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Edge Computing Matters, Because Real-Time Matters

by Brad Johnson, on Mar 15, 2018 9:56:08 AM

Remember when downloading a movie took hours to complete? At the time, it seemed like a reasonable thing. Movies are big files, and dial-up or DSL speeds were only so fast. But today? A Netflix movie that needs to buffer at all is cause for anguish. The same thing is true about manufacturing systems, enterprise applications, network infrastructure, and Smart Cities projects. In the past, it was sufficient to collect massive swaths of data for post hoc analysis and then generate time series reports, because that was the expectation. However, as real-world infrastructure and other data sources are brought online, it’s clear that there is untapped value to be captured from analysis and correlation of real-time data streams.

A quick aside: The term “real-time” has come to mean a variety of things in the software world. Further complicating things, there are “near real-time” offerings, which promise results in the range of several minutes or more. For SWIM, we measure real-time in seconds or even milliseconds, depending on the application. In other words, “real-time” should be defined as what’s happening right now, so that perishable insights can be identified and acted upon before it’s too late.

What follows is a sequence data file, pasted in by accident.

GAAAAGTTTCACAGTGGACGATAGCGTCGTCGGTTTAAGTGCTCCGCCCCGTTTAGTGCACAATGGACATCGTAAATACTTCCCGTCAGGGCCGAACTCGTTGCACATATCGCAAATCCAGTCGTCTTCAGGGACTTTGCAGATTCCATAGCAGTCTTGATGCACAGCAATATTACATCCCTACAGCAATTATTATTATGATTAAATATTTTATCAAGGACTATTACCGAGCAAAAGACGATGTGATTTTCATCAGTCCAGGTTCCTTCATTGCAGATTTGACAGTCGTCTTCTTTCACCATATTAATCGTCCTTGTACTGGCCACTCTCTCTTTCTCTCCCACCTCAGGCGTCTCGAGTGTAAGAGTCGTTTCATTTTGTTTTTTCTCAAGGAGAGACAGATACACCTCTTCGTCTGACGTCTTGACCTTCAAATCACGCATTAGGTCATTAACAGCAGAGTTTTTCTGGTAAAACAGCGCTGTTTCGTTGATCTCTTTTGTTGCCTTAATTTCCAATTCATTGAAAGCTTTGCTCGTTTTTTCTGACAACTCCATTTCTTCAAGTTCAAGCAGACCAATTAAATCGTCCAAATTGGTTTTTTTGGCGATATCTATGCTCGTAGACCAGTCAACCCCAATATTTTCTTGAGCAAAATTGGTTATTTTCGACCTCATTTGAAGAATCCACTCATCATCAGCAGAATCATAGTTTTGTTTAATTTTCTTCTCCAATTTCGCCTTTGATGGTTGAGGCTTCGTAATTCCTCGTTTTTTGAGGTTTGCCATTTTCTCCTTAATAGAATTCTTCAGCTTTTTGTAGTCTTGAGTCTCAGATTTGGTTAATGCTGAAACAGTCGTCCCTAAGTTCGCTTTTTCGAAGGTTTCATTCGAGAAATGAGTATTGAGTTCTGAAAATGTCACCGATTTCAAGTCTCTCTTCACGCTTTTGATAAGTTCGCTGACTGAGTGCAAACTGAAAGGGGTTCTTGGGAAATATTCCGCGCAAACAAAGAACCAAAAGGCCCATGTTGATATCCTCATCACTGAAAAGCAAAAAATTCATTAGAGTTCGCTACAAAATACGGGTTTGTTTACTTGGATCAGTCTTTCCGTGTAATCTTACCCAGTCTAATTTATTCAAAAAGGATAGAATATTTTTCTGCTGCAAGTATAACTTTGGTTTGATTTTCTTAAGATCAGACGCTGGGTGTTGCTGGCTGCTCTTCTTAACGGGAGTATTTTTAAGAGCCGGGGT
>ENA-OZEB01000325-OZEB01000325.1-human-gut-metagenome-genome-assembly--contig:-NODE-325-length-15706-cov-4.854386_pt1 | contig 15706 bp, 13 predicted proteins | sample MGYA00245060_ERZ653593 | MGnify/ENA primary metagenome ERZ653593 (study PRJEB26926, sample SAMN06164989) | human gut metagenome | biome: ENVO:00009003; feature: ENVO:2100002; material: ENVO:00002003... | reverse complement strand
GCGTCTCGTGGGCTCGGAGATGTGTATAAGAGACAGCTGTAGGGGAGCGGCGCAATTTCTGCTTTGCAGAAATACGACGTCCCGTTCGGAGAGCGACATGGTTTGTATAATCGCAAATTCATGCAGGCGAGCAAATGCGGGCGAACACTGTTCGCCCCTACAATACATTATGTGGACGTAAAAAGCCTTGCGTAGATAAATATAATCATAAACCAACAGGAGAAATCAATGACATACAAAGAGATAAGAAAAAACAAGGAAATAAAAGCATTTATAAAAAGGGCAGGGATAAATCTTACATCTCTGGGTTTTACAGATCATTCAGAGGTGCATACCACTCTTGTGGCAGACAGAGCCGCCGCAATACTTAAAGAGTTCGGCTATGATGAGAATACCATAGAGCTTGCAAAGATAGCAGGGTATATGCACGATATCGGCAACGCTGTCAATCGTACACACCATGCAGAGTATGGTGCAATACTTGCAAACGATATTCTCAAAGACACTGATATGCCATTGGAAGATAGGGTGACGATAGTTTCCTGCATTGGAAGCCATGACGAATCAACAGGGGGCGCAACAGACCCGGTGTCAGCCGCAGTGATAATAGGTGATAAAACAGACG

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Correlate Real-time Data Streams to Create New Value

According to Forrester Research, “enterprises have dozens, hundreds, and often thousands of applications that employees and customers use. All these applications generate data that has the potential to be valuable for real-time analysis, especially when combined from multiple sources...this is a key value proposition.” Edge computing systems, which process multiple edge data streams in parallel, enable the correlation of multiple data sources in real-time. No edge device is an island, and every device performs a role that serves a larger system. By combining multiple data streams, enterprises and manufacturers can build a higher order context to better identify anomalies, perform root cause analysis, predict maintenance needs, and identify inefficiencies.

Furthermore, recent innovations in artificial intelligence technologies, such as machine learning and deep neural networks, have enabled edge applications capable of intelligently reducing and filtering opaque, “gray” device data automatically. The ability to filter raw edge data, with minimal human intervention, will help enterprises and manufacturers to reduce the amount of data which must be stored and transmitted to downstream systems. When applied in real-time contexts, machine learning can self-train on streaming data as it flows, continuously testing hypotheses and refining learning models. These models may identify unexpected correlations, bottlenecks, or other opportunities for process optimization. There will always be a need for experienced operators to interpret data. However, edge computing and machine learning can provide access to real-time insights, so that operators are equipped to make decisions faster, more efficiently, and with better information than ever before.

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Learn how SWIM uses edge intelligence to deliver real-time insights from the dark data generated by connected enterprise systems.

Topics:Fog ComputingEdge ComputingSWIM AIManufacturingEdge AnalyticsSWIM Inc.Industrial IOTMachine Learning